Even if you’ve never heard of Fernando Botero, a stroll through Plaza Botero will almost certainly make you a fan. The park is home to nearly two dozen sculptures by Colombia’s best-loved sculptor, including voluptuous ladies, fat cats, portly Roman soldiers, and chubby men on even chunkier horses.
Colombian sculptor Fernando Botero has an instantly recognizable style that’s popular across the globe. You might have seen his work along Park Avenue in New York, or the Champs-Élysées in Paris, and you’ll most certainly have seen his sculptures if you’ve spent much time in Colombia, especially in his birthplace of Medellín.
His figures are known for their exaggerated volume, their voluptuousness, their big-boned bravado; some might say they’re just plain fat. And no one is immune to Boterismo: men and women, dogs and cats, historical figures, they all get the same treatment, and it’s all good fun, whether the underlying message is political or just done to extract a smile.
If you’re in Medellín and you want to spend some time in the company of a herd of bronze Boteros, you won’t find anywhere better than the 75,347-square-foot Plaza Botero. Twenty-three Botero sculptures live in the park, which the city of Medellín installed between the Palacio de Cultura Uribe Uribe and the Museo de Antioquia in 2002 as part of an urban renewal program. All the pieces were donated by Fernando Botero himself.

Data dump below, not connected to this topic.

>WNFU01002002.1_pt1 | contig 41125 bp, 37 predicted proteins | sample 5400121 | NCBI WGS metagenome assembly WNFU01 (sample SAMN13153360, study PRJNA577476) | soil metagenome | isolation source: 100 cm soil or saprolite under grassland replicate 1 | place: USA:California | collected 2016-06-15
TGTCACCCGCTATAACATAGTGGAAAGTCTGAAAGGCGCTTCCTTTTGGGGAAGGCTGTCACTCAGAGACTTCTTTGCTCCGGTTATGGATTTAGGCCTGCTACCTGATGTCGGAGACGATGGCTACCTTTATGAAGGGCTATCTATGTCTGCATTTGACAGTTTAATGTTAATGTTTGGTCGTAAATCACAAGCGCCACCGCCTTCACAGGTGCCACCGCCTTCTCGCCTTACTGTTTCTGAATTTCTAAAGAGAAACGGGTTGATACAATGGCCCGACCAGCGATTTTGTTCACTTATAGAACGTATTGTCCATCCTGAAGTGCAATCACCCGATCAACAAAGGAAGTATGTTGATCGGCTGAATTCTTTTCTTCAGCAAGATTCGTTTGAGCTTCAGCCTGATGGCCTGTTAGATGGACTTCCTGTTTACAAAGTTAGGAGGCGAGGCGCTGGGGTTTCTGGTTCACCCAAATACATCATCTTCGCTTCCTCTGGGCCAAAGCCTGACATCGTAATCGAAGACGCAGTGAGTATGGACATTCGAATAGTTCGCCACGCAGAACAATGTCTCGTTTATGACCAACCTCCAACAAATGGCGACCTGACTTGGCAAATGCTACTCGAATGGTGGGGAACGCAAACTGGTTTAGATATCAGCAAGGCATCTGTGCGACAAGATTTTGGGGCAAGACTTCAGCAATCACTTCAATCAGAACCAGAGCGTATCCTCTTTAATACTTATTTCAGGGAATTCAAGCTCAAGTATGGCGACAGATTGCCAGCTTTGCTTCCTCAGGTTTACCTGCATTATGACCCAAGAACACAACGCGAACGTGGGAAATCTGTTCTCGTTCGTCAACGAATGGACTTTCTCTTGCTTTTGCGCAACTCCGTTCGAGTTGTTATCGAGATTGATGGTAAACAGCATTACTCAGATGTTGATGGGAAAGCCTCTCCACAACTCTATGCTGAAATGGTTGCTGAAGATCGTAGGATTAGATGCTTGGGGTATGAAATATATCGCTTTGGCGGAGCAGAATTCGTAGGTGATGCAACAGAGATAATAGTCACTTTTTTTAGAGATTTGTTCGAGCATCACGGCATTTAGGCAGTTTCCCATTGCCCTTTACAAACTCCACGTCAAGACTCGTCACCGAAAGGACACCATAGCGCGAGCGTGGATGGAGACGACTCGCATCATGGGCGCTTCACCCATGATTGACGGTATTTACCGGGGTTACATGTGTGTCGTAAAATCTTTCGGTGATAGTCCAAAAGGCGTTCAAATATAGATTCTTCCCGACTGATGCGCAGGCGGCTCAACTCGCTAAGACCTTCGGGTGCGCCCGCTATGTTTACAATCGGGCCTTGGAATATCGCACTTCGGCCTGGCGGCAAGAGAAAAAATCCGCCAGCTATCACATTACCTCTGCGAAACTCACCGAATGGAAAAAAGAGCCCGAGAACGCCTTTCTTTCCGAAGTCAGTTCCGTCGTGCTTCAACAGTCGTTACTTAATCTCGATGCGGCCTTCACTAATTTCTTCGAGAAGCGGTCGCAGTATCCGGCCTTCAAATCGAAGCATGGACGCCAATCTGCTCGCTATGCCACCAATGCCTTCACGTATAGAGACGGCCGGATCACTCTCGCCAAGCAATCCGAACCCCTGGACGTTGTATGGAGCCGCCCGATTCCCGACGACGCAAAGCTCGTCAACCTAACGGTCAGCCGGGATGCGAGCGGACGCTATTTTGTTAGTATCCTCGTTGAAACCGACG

It’s hard to pick a highlight among the large and lovably rotund sculptures. Classic Botero nudes display their corpulent beauty among the native ceiba, palm, and yellow lignum vitae trees. Massive cats and dogs sit smiling in the sun; a giant hand reaches up to the sky; a strange and chubby Sphinx-like figure crouches on a plinth. There’s a fat, suited man riding an impossibly paunchy horse, and a Roman soldier whose girth is the stuff of legends.
It’s all signature Botero at its finest. And, beyond that, Plaza Botero is a prime example of one of Medellín’s impressively successful attempts at urban renewal, transforming what was previously a run-down area into a joyful, family-friendly park that celebrates art, learning, and Colombia’s indomitable sense of fun.